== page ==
The family torn apart by a deadly drunk driving crash in Northeast Seattle has filed $45 million in claims against the City of Seattle, arguing it failed to supervise the repeat drunk driver that plowed into them as they crossed the street.
Mark W. Mullan, 50, faces two counts of vehicular homicide, two counts of vehicular assault, and one count of reckless driving for the March collision.
Judith, 68, and Dennis Schulte, 66, were killed while crossing a street near Eckstein Middle School in the Wedgwood neighborhood. Their daughter-in-law, Karina Ulriksen-Schulte, and 10-day-old grandson, Elias, were critically injured as they took their first walk since the baby was born.
“They knew he was a dangerous offender,” says John Christensen, family attorney. “They had several conditions on his being released back into the community and frankly didn’t follow up with any of those conditions to make sure he was abiding by those.”
Mullan was driving without a valid license and without a court-ordered ignition interlock device at the time of the crash in the same truck he was arrested for driving drunk Dec. 25 in Seattle.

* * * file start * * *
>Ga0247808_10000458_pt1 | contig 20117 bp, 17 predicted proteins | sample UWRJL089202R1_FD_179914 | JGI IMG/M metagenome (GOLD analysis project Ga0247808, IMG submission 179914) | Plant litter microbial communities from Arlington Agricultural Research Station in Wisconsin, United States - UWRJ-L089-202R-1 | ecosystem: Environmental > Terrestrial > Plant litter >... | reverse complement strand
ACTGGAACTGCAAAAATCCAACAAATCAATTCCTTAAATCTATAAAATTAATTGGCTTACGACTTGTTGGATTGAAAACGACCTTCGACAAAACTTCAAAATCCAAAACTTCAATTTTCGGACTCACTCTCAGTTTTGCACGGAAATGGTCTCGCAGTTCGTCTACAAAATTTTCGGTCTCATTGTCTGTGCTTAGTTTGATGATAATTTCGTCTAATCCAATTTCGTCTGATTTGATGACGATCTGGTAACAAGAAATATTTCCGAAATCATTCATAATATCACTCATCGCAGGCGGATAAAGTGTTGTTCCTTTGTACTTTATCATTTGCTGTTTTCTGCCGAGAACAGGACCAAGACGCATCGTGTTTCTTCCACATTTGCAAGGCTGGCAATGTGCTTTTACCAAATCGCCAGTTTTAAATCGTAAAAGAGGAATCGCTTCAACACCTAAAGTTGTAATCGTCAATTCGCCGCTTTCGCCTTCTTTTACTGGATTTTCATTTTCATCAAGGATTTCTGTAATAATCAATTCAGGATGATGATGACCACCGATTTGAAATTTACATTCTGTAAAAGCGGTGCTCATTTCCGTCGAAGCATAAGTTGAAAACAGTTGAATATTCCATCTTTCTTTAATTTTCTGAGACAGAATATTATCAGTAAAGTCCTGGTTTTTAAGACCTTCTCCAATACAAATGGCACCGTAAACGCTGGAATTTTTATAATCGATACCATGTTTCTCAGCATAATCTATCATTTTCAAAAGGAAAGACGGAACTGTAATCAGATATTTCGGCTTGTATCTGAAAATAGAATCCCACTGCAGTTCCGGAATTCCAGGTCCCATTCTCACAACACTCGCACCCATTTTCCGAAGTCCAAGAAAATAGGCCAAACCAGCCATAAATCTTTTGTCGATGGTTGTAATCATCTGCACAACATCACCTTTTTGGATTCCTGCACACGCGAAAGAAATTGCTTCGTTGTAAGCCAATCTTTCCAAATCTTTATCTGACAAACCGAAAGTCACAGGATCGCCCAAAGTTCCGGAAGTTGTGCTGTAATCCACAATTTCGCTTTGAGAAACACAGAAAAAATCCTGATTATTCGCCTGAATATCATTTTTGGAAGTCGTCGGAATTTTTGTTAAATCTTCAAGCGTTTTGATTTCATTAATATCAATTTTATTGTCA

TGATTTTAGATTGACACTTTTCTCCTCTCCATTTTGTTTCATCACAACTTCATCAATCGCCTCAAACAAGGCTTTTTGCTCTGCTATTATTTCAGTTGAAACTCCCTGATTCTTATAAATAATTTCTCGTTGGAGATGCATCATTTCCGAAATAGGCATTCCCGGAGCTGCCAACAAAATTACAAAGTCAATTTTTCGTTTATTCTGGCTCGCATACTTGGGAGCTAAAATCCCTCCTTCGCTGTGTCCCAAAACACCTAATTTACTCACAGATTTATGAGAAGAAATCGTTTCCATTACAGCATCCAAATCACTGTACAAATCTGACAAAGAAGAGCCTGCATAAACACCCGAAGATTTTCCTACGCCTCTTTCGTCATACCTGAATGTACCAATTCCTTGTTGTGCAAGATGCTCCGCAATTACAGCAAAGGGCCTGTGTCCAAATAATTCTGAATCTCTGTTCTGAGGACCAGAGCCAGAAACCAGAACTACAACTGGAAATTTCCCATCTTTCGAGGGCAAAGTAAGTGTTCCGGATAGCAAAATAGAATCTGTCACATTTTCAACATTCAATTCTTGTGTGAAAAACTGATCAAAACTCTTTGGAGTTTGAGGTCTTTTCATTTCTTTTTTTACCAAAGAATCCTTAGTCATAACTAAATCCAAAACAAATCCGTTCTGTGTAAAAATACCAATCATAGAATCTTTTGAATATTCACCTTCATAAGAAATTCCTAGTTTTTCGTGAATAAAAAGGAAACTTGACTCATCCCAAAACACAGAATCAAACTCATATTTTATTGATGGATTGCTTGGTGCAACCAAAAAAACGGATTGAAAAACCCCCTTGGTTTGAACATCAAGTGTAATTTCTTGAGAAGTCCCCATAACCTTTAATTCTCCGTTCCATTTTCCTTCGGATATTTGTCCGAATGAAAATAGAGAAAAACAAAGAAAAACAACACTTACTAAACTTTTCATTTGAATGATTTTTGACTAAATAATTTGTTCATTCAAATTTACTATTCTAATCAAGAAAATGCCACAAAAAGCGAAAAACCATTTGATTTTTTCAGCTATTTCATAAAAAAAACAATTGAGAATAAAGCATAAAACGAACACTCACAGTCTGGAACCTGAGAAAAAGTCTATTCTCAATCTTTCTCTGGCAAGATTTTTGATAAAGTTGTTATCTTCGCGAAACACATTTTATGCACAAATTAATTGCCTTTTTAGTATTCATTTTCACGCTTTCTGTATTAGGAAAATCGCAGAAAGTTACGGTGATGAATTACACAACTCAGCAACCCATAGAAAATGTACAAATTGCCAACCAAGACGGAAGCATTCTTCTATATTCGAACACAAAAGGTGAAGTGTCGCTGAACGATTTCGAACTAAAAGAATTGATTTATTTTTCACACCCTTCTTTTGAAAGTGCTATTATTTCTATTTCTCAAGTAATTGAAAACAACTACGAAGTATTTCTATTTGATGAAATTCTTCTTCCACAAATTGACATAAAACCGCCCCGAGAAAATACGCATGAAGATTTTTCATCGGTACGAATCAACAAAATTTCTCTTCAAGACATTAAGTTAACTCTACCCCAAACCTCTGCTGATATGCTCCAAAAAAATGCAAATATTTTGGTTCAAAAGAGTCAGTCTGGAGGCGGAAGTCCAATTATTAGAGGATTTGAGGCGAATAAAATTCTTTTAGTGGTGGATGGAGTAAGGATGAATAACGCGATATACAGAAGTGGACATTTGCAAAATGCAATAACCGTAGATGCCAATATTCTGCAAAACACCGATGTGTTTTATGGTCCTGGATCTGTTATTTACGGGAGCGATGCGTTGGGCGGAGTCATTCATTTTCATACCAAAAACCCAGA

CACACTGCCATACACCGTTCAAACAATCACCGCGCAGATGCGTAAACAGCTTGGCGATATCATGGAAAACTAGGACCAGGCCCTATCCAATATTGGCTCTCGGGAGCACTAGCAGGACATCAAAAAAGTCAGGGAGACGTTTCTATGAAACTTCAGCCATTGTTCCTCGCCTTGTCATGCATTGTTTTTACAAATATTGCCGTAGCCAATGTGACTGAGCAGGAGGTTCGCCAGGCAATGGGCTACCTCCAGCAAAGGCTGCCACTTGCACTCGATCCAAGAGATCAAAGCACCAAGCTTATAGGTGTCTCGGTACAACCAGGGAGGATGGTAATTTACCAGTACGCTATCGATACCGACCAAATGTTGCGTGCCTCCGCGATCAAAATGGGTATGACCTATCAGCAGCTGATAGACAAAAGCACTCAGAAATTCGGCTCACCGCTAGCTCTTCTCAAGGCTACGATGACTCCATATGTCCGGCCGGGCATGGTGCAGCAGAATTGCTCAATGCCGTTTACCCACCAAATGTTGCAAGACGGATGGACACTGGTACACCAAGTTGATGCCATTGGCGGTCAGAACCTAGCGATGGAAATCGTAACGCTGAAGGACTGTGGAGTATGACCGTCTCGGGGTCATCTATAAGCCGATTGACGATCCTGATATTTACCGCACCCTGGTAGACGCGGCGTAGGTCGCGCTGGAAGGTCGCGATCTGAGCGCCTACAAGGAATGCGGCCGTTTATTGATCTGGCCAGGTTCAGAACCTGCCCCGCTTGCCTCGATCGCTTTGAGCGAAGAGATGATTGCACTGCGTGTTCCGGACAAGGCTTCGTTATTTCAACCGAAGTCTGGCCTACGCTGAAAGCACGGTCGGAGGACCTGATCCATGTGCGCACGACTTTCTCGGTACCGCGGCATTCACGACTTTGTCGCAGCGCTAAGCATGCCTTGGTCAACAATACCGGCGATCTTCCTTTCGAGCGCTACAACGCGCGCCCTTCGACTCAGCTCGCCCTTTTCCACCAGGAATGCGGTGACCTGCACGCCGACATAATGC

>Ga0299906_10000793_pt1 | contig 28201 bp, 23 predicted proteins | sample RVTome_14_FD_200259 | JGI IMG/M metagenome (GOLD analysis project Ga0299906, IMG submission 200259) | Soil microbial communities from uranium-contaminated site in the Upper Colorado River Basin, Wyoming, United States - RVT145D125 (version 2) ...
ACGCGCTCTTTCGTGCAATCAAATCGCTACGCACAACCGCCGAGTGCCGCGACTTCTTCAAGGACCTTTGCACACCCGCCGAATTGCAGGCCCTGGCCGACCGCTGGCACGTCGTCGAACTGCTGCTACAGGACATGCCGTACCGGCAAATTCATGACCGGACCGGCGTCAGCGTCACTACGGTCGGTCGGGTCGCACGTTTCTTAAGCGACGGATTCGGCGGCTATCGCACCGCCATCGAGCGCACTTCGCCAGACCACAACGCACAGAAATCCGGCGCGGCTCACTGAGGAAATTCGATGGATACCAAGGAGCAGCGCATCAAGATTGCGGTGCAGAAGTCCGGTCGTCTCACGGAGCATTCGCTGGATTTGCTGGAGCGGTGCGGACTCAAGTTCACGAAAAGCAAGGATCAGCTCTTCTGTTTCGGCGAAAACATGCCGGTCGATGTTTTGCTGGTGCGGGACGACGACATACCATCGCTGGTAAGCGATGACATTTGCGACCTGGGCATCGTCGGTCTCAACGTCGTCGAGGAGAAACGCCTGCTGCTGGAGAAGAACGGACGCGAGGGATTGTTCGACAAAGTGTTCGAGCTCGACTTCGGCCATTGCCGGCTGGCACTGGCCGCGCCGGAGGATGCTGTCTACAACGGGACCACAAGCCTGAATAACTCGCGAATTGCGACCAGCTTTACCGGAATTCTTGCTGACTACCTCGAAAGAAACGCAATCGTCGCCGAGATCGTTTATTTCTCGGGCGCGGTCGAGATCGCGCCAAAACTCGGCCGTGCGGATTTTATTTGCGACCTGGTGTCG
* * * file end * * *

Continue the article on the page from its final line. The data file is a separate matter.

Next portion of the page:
He has three prior convictions for DUI and a pending DUI case in Snohomish County. Court documents say his blood alcohol level was .22 at the time of the crash, nearly three times the legal limit.
“What resulted was a family having their complete existence and their lives shattered forever,” Christensen says.
Seattle attorney Anne Bremner told the Morning News on KIRO Radio that currently, state authorities don’t have a duty to make sure an ignition interlock device has been installed.
“It comes down to the privilege to drive. You have a conditional license with the DUI at least in the instance the condition is, you have an interlock. As far as the government knows, you’re only driving if you have an interlock.”
The claim is a prerequisite for a future lawsuit against the city if a settlement can’t be reached within 60 days.
The claims, totaling $45 million, include damages for physical, mental and emotional injuries, plus medical expenses and wage losses for Ulriksen-Schulte and her son, the estates of Dennis and Judy Schulte, Ulriksen- Schulte’s husband, Dan, and his sister, Marilyn Schulte.
“It’s hard to comprehend how dollar amounts can equate to the type of tragedy this family has had rained down on them,” Christensen says.
Baby Elias continues to recover and is being cared for by his father at home. Ulriksen-Schulte remains at an advanced nursing care facility in Seattle, where she is expected to remain for “some time” because of the extent of her injuries, according to Christensen.
Mullen remains jailed after pleading not guilty in April to multiple charges.